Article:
In January, Booz & Company produced a report suggesting that stores on Facebook were set for explosive growth—a 56% CAGR over the next five years, which some commentators have hyped as 600% growth. In 2015, the report says, the market for products sold on social network sites will be worth $30bn, of which $14bn will be in the U.S.
According to some commentators, this is a ‘massive opportunity’ that ecommerce companies should jump on and get the ‘first mover advantage.’
Hmm. Many of the ecommerce heads who I’ve talked to that have Facebook stores are somewhat more cautious, referring to their stores as ‘an interesting experiment’ or ‘we’ve learned a lot and so has our Facebook shopping cart vendor.’ When asked about sales volumes, they typically report low single-digit sales.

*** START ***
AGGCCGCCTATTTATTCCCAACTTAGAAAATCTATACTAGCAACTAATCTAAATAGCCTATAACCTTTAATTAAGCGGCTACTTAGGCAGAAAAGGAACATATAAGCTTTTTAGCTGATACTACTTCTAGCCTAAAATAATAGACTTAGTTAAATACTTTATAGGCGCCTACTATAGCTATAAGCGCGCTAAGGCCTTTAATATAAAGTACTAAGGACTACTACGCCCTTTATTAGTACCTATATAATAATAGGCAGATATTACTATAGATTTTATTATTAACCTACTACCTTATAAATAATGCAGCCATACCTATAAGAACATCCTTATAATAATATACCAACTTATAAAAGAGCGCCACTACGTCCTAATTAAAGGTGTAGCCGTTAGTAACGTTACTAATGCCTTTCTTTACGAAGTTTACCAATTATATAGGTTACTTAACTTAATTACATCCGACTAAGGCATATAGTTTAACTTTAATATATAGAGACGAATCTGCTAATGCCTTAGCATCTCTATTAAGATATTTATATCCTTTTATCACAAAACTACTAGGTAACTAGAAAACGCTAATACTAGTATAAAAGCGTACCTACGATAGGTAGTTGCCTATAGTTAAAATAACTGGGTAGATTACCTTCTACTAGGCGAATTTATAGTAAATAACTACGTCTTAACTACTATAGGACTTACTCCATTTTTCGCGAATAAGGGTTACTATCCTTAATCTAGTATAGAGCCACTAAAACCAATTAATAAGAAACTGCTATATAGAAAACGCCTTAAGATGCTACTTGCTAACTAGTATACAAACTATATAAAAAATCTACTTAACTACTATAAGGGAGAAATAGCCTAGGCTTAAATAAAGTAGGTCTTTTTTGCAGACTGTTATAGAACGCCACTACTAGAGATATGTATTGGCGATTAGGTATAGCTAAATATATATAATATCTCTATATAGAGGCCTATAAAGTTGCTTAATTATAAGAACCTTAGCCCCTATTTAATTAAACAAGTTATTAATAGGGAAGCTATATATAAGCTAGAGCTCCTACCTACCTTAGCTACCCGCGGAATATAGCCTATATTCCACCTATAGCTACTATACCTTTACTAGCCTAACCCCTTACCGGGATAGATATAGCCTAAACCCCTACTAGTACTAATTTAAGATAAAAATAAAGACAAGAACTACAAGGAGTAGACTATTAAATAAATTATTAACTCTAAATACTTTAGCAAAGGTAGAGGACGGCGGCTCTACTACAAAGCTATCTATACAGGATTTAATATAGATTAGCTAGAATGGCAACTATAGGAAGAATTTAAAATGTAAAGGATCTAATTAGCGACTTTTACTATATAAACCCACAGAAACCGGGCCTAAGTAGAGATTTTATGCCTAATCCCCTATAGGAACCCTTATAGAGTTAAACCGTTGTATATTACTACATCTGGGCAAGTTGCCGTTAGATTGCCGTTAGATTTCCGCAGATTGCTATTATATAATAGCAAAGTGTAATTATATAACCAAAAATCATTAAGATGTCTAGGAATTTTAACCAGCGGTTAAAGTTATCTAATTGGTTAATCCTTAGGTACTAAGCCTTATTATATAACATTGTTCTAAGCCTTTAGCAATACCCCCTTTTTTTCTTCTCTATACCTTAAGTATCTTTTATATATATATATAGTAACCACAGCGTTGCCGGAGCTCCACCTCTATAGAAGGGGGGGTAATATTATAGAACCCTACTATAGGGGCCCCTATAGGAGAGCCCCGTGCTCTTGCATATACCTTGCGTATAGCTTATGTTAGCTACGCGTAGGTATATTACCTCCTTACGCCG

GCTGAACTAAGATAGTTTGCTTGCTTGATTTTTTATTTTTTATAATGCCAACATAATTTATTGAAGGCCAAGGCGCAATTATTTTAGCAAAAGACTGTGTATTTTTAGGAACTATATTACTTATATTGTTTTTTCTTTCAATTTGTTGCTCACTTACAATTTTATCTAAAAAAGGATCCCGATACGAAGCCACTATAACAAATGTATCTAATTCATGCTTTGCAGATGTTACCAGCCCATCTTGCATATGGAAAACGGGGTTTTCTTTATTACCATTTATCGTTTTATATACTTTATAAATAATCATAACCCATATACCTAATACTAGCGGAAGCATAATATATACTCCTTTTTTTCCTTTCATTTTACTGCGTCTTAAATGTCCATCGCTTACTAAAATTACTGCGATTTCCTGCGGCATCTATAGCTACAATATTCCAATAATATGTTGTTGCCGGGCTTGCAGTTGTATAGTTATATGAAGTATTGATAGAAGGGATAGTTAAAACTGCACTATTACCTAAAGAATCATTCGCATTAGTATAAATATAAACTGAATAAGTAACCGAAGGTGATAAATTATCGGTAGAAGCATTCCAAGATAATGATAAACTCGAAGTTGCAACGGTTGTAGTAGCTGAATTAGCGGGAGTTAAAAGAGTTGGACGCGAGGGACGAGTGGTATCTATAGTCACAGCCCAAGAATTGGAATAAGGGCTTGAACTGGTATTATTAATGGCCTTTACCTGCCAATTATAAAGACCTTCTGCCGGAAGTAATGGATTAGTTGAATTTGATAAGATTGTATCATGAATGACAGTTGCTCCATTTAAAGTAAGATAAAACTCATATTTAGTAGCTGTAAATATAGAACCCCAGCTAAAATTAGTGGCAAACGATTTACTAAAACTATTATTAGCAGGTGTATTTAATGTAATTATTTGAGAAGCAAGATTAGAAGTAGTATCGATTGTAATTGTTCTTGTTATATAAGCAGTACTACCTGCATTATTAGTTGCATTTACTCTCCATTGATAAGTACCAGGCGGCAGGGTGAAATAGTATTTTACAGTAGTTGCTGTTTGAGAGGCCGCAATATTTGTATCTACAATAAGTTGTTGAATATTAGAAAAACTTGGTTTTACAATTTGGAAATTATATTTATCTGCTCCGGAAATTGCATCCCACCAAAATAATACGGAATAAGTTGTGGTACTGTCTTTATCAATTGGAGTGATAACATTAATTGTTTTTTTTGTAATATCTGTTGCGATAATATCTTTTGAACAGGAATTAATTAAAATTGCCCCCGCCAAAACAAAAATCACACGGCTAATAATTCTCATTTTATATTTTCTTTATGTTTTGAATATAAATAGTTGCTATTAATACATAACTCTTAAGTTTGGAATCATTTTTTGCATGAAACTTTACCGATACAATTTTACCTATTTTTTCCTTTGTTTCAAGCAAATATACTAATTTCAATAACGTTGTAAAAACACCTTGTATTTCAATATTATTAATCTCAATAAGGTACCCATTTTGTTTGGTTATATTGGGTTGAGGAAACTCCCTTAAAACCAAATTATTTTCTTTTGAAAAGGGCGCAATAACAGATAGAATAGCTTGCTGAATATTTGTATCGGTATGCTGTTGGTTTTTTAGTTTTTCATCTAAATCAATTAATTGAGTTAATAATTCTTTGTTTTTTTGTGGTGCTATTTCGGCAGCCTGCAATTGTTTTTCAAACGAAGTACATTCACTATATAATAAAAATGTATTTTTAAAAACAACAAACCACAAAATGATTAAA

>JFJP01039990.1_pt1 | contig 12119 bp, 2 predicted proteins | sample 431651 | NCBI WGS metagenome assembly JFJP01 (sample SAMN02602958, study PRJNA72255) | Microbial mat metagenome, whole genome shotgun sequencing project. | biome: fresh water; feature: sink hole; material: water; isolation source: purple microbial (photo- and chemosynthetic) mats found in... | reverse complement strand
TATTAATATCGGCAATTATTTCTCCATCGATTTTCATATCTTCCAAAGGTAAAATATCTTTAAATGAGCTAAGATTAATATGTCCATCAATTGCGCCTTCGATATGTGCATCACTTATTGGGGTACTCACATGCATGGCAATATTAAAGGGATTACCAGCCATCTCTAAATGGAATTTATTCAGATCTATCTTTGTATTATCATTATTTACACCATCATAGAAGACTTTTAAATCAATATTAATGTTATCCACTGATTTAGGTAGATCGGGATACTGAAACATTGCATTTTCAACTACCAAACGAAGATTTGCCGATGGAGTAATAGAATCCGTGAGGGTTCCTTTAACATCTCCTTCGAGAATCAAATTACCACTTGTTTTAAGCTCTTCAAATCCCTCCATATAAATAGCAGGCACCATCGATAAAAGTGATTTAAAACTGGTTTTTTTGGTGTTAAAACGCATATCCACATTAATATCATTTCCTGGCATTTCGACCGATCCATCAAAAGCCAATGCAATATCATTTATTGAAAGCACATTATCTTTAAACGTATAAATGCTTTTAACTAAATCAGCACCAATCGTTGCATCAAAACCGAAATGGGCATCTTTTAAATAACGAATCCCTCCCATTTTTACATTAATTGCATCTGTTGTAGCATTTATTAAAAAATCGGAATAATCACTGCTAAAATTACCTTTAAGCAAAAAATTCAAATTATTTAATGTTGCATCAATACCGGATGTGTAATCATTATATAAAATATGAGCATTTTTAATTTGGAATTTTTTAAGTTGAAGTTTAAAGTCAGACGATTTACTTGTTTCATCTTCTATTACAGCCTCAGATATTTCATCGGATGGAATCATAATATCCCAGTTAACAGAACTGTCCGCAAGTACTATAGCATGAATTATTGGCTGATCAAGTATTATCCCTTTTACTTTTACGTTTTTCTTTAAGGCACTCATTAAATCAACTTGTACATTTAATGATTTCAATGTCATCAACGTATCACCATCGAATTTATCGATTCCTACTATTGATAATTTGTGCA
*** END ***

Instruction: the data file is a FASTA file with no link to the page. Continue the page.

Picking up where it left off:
All of this says to me that these are very early days, and while early adopters may want to plunge onto the bleeding edge, it’s frankly not right for most ecommerce companies. In fact, I’ll go further and suggest staying away for 2011, with a few exceptions.
A $14bn U.S. market may sound really big, but I wanted to see how big it is relative to forecast growth for traditional ecommerce.
By combining the data from Booz with the U.S. Commerce Dept. and mobile commerce forecasts from CODA, for the first time we can see where commerce on social networks sits relative to overall online sales.
As a percentage, in 2015, after that 600% growth, commerce on social networks will represent only 4% of all online commerce.
Mobile commerce is forecast to be three times bigger by 2015.
Here’s the data, published for the first time:
Of course, all forecasts are wrong: They’re either too high or too low. But for mainstream ecommerce it just doesn’t make a whole ton of sense right now to duplicate the ecommerce site, particularly when sales using the Facebook channel are miniscule. (…)